What Percentage of My Pre-Retirement Income Do I Need to Save to Retire?
Originally posted on: iQuanti.com
Retirement is the largest financial goal for most. Everyone needs a different amount to afford their desired lifestyle, but the future is hard to predict.
That can make it challenging to save. You want enough to enjoy your golden years without saving so much that you can’t enjoy life now.
This article will give you a few rules of thumb to get you started, then cover several factors to help you hone in on your retirement savings needs.
Rules of Thumb
There are some rules of thumb to help you estimate your regular retirement savings amount. You can use each of these alongside a retirement calculator to estimate how much to save:
The 70-80% Rule
One recommendation is to save enough to replace 70-80% of your annual income in retirement.
For example, if your current annual income is $80,000, you should aim to save enough to live on $56,000-$64,000 per year.
The 15% Rule
It’s common advice to set aside 15% of your income for retirement. For example, if you earn $5,000 monthly, you’d save $750 each month.
This method may cause you to end up with more retirement assets, depending on the performance of your investments.
Savings By Age
You can track your progress toward retirement by aiming to save a specific multiple of your annual salary at certain ages.
Here is a good rule of thumb for each age:
- 30: 1x your annual salary
- 35: 2x your annual salary
- 40: 3x your annual salary
- 45: 4x your annual salary
- 50: 6x your annual salary
- 55: 7x your annual salary
- 60: 8x your annual salary
- 67: 10x your annual salary
What to Consider When Estimating Retirement Savings
There’s a lot that goes into retirement planning. Here are some things to consider when estimating what your financial situation will look like:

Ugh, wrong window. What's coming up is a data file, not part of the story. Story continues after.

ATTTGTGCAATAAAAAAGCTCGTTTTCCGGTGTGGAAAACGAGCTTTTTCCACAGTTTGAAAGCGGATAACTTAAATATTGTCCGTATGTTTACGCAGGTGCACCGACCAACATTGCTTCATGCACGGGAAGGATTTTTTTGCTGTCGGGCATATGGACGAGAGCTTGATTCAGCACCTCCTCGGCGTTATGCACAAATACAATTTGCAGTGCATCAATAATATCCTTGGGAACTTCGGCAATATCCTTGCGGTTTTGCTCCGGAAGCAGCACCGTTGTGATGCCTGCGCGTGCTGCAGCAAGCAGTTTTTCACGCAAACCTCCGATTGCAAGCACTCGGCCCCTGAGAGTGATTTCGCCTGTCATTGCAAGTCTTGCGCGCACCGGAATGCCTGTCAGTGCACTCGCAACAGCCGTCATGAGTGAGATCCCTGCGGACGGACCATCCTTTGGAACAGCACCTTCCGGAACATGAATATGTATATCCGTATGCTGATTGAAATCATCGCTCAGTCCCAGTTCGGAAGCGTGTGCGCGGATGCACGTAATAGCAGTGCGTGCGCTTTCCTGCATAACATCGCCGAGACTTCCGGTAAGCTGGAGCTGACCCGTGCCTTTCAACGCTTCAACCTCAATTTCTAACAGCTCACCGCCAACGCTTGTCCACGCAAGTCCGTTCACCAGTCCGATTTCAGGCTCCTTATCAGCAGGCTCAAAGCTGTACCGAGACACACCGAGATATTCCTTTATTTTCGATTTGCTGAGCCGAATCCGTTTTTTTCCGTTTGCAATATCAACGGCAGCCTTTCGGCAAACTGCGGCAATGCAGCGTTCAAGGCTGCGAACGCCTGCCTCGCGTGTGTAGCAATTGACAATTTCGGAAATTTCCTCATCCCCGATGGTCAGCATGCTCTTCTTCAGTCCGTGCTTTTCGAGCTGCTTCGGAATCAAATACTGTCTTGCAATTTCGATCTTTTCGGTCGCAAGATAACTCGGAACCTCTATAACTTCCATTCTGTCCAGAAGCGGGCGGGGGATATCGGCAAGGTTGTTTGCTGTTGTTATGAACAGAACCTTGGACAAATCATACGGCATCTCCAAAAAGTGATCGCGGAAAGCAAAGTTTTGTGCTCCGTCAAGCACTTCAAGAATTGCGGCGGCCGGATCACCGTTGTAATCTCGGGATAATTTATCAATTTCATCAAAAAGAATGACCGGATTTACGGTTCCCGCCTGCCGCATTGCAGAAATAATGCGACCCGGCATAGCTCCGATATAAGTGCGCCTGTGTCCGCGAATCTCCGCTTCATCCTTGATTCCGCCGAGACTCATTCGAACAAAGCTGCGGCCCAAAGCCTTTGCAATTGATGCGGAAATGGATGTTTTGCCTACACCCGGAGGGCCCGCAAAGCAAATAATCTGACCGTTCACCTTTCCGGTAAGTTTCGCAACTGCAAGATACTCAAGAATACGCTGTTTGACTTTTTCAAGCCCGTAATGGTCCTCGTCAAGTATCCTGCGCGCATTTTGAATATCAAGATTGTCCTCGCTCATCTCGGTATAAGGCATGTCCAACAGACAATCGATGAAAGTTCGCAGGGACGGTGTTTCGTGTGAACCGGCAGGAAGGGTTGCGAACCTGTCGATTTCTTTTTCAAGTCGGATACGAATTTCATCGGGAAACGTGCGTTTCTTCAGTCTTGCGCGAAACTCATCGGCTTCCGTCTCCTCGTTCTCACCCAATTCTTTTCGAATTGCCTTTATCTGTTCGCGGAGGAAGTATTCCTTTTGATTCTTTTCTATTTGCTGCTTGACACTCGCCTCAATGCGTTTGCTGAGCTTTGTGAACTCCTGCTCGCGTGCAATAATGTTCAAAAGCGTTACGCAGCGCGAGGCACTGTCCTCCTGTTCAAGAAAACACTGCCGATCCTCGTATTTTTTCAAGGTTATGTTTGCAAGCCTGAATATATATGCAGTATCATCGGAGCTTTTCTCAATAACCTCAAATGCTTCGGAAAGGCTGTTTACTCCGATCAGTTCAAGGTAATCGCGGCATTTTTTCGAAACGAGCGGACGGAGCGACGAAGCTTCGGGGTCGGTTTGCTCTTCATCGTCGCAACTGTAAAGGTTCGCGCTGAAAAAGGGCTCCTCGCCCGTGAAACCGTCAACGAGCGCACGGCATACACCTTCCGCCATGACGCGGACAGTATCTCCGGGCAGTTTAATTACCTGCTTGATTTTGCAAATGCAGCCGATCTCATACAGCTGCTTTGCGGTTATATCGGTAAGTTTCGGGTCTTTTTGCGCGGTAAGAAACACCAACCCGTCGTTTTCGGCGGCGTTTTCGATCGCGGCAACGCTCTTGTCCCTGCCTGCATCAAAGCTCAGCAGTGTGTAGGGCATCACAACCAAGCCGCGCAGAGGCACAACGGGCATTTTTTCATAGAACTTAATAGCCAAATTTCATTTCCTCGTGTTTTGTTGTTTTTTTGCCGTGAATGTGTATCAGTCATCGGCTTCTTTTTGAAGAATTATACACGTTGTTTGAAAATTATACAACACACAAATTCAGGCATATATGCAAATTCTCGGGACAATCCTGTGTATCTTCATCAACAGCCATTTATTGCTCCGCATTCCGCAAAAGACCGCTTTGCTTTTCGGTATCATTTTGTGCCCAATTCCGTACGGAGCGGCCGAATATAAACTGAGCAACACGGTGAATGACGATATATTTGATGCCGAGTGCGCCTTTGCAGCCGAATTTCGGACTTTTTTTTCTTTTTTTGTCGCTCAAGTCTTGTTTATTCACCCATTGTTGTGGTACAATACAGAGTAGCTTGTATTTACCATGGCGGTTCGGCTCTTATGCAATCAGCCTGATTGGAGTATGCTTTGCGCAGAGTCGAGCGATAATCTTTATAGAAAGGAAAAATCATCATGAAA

You can start taking Social Security as early as 62 and as late as 70. The longer you wait, the larger your benefit becomes. You can postpone Social Security longer if you have sufficient assets or work for longer.
Pension plans operate like retirement accounts, but you don’t contribute to them. Only the employer does so.
These may reduce your need to save in other accounts and allow you to delay Social Security payments longer.
Some retirees continue working part-time or running a business, such as a sole proprietorship. Part-time work can reduce your reliance on your savings and let you delay Social Security benefits longer.
Many retirees have fewer expenses in retirement. They might pay off their mortgage, sell a car, commute less, or live in a tax-friendly location. This is why it’s recommended that you plan to retire on less income than you make now.
However, everyone is different. If you want to travel more or live a more expensive lifestyle, you must save more or find additional income sources.
When You Retire
The earlier you retire, the more you have to save for the same lifestyle. You will also have less time to save that money, so your retirement contributions may have to be larger.
Healthcare costs can increase with age.
You’re generally eligible to apply for Medicare at age 65. This often costs less than private insurance but may not cover all your medical needs.
Therefore, you might need to supplement Medicare with other funds. You can either save on your own, get a regular health plan, or get a high-deductible health plan (HDHP).
HDHPs offer Health Savings Accounts (HSAs), which offer three tax benefits:
- Pretax contributions
- Tax-deferred growth
- Tax-free withdrawals when used for qualified medical expenses
The Bottom Line
Determining the exact amount you need to save for retirement isn’t easy.
Using a few rules of thumb can get you started, but everyone’s situation differs. Thus, you must iron out several factors, from your desired lifestyle to healthcare needs and more.
Finally, review your retirement plan and savings amount regularly in case your goals and circumstances change.